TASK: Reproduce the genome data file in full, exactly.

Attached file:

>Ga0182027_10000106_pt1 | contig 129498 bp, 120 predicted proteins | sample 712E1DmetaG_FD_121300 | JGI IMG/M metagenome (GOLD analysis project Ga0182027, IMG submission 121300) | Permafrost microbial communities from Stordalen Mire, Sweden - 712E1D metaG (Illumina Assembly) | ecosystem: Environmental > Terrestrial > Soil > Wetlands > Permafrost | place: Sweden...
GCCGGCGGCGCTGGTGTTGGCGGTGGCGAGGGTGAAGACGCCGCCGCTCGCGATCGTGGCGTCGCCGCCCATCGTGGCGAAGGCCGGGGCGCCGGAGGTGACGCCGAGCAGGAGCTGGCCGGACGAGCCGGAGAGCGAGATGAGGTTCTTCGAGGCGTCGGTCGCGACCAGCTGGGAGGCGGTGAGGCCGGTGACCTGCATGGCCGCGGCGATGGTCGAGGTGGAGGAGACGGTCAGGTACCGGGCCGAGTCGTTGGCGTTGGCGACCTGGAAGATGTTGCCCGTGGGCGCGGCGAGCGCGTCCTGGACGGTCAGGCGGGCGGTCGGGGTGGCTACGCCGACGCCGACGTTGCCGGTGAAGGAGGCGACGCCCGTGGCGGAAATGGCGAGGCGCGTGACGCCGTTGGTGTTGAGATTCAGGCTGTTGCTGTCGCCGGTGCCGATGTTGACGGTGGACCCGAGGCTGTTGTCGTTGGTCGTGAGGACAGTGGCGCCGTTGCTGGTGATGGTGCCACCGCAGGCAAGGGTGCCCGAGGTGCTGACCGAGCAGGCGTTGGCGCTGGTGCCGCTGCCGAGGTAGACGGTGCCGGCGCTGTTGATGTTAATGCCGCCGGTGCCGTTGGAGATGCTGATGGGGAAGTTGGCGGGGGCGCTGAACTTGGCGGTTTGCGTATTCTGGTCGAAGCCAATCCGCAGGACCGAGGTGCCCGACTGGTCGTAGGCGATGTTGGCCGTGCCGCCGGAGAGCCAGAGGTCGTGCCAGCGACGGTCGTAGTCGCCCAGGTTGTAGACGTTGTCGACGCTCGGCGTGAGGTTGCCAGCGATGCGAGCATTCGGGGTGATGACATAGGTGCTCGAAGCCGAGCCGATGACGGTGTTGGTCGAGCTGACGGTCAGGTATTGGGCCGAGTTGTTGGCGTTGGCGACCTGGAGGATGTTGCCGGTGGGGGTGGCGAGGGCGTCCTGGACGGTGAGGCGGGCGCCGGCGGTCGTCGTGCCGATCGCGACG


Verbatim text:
>Ga0182027_10000106_pt1 | contig 129498 bp, 120 predicted proteins | sample 712E1DmetaG_FD_121300 | JGI IMG/M metagenome (GOLD analysis project Ga0182027, IMG submission 121300) | Permafrost microbial communities from Stordalen Mire, Sweden - 712E1D metaG (Illumina Assembly) | ecosystem: Environmental > Terrestrial > Soil > Wetlands > Permafrost | place: Sweden...
GCCGGCGGCGCTGGTGTTGGCGGTGGCGAGGGTGAAGACGCCGCCGCTCGCGATCGTGGCGTCGCCGCCCATCGTGGCGAAGGCCGGGGCGCCGGAGGTGACGCCGAGCAGGAGCTGGCCGGACGAGCCGGAGAGCGAGATGAGGTTCTTCGAGGCGTCGGTCGCGACCAGCTGGGAGGCGGTGAGGCCGGTGACCTGCATGGCCGCGGCGATGGTCGAGGTGGAGGAGACGGTCAGGTACCGGGCCGAGTCGTTGGCGTTGGCGACCTGGAAGATGTTGCCCGTGGGCGCGGCGAGCGCGTCCTGGACGGTCAGGCGGGCGGTCGGGGTGGCTACGCCGACGCCGACGTTGCCGGTGAAGGAGGCGACGCCCGTGGCGGAAATGGCGAGGCGCGTGACGCCGTTGGTGTTGAGATTCAGGCTGTTGCTGTCGCCGGTGCCGATGTTGACGGTGGACCCGAGGCTGTTGTCGTTGGTCGTGAGGACAGTGGCGCCGTTGCTGGTGATGGTGCCACCGCAGGCAAGGGTGCCCGAGGTGCTGACCGAGCAGGCGTTGGCGCTGGTGCCGCTGCCGAGGTAGACGGTGCCGGCGCTGTTGATGTTAATGCCGCCGGTGCCGTTGGAGATGCTGATGGGGAAGTTGGCGGGGGCGCTGAACTTGGCGGTTTGCGTATTCTGGTCGAAGCCAATCCGCAGGACCGAGGTGCCCGACTGGTCGTAGGCGATGTTGGCCGTGCCGCCGGAGAGCCAGAGGTCGTGCCAGCGACGGTCGTAGTCGCCCAGGTTGTAGACGTTGTCGACGCTCGGCGTGAGGTTGCCAGCGATGCGAGCATTCGGGGTGATGACATAGGTGCTCGAAGCCGAGCCGATGACGGTGTTGGTCGAGCTGACGGTCAGGTATTGGGCCGAGTTGTTGGCGTTGGCGACCTGGAGGATGTTGCCGGTGGGGGTGGCGAGGGCGTCCTGGACGGTGAGGCGGGCGCCGGCGGTCGTCGTGCCGATCGCGACG